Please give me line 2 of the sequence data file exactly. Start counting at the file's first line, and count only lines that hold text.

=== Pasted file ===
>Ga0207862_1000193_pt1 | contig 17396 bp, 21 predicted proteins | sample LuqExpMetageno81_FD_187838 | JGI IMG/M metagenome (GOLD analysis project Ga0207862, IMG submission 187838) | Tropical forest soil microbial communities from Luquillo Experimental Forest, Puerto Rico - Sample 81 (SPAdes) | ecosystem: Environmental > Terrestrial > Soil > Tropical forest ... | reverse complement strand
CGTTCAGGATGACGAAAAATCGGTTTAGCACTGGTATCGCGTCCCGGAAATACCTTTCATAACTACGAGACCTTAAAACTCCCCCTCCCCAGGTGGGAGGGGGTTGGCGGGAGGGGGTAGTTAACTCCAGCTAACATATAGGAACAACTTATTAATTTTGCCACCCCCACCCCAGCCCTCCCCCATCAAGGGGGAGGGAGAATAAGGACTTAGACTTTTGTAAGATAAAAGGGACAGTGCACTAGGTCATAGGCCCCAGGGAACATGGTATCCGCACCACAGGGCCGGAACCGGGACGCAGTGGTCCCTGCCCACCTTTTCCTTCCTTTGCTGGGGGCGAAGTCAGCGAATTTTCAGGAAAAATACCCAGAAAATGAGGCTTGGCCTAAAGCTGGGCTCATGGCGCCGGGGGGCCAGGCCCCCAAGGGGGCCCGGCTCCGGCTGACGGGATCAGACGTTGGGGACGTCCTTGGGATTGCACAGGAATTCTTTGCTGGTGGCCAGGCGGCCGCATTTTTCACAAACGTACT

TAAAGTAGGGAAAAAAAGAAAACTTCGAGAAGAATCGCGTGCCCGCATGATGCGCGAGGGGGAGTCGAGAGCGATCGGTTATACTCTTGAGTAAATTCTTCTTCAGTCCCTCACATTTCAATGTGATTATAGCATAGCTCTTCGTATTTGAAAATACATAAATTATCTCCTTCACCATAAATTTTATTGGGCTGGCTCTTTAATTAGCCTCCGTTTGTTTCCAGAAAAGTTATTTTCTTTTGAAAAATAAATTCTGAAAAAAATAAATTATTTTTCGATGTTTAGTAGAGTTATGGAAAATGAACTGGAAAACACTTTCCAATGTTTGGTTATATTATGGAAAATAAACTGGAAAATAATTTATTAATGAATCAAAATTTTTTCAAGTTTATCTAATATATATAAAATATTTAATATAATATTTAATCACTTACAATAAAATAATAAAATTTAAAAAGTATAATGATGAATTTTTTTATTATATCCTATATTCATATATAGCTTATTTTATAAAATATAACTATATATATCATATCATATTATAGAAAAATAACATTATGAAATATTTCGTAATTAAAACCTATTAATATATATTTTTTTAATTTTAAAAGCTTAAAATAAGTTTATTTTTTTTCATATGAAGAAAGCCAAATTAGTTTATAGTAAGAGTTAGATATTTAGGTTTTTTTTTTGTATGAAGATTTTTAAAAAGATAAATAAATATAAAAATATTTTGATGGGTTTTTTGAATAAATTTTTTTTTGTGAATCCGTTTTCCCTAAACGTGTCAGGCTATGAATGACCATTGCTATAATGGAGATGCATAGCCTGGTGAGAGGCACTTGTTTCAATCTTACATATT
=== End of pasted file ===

CGTTCAGGATGACGAAAAATCGGTTTAGCACTGGTATCGCGTCCCGGAAATACCTTTCATAACTACGAGACCTTAAAACTCCCCCTCCCCAGGTGGGAGGGGGTTGGCGGGAGGGGGTAGTTAACTCCAGCTAACATATAGGAACAACTTATTAATTTTGCCACCCCCACCCCAGCCCTCCCCCATCAAGGGGGAGGGAGAATAAGGACTTAGACTTTTGTAAGATAAAAGGGACAGTGCACTAGGTCATAGGCCCCAGGGAACATGGTATCCGCACCACAGGGCCGGAACCGGGACGCAGTGGTCCCTGCCCACCTTTTCCTTCCTTTGCTGGGGGCGAAGTCAGCGAATTTTCAGGAAAAATACCCAGAAAATGAGGCTTGGCCTAAAGCTGGGCTCATGGCGCCGGGGGGCCAGGCCCCCAAGGGGGCCCGGCTCCGGCTGACGGGATCAGACGTTGGGGACGTCCTTGGGATTGCACAGGAATTCTTTGCTGGTGGCCAGGCGGCCGCATTTTTCACAAACGTACT